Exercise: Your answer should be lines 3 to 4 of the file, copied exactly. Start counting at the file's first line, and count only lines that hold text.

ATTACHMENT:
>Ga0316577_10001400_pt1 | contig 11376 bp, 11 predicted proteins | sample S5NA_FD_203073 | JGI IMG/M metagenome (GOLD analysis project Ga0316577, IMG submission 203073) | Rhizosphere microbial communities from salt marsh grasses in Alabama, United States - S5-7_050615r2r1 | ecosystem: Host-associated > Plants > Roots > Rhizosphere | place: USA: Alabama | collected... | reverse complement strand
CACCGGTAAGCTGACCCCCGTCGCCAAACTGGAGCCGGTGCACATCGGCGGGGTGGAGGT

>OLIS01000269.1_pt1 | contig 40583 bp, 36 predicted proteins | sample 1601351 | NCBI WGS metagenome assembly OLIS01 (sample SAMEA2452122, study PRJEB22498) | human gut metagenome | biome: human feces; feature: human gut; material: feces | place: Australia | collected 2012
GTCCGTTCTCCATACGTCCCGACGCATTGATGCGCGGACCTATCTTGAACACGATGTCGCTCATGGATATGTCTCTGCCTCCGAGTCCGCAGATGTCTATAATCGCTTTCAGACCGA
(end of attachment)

>OLIS01000269.1_pt1 | contig 40583 bp, 36 predicted proteins | sample 1601351 | NCBI WGS metagenome assembly OLIS01 (sample SAMEA2452122, study PRJEB22498) | human gut metagenome | biome: human feces; feature: human gut; material: feces | place: Australia | collected 2012
GTCCGTTCTCCATACGTCCCGACGCATTGATGCGCGGACCTATCTTGAACACGATGTCGCTCATGGATATGTCTCTGCCTCCGAGTCCGCAGATGTCTATAATCGCTTTCAGACCGA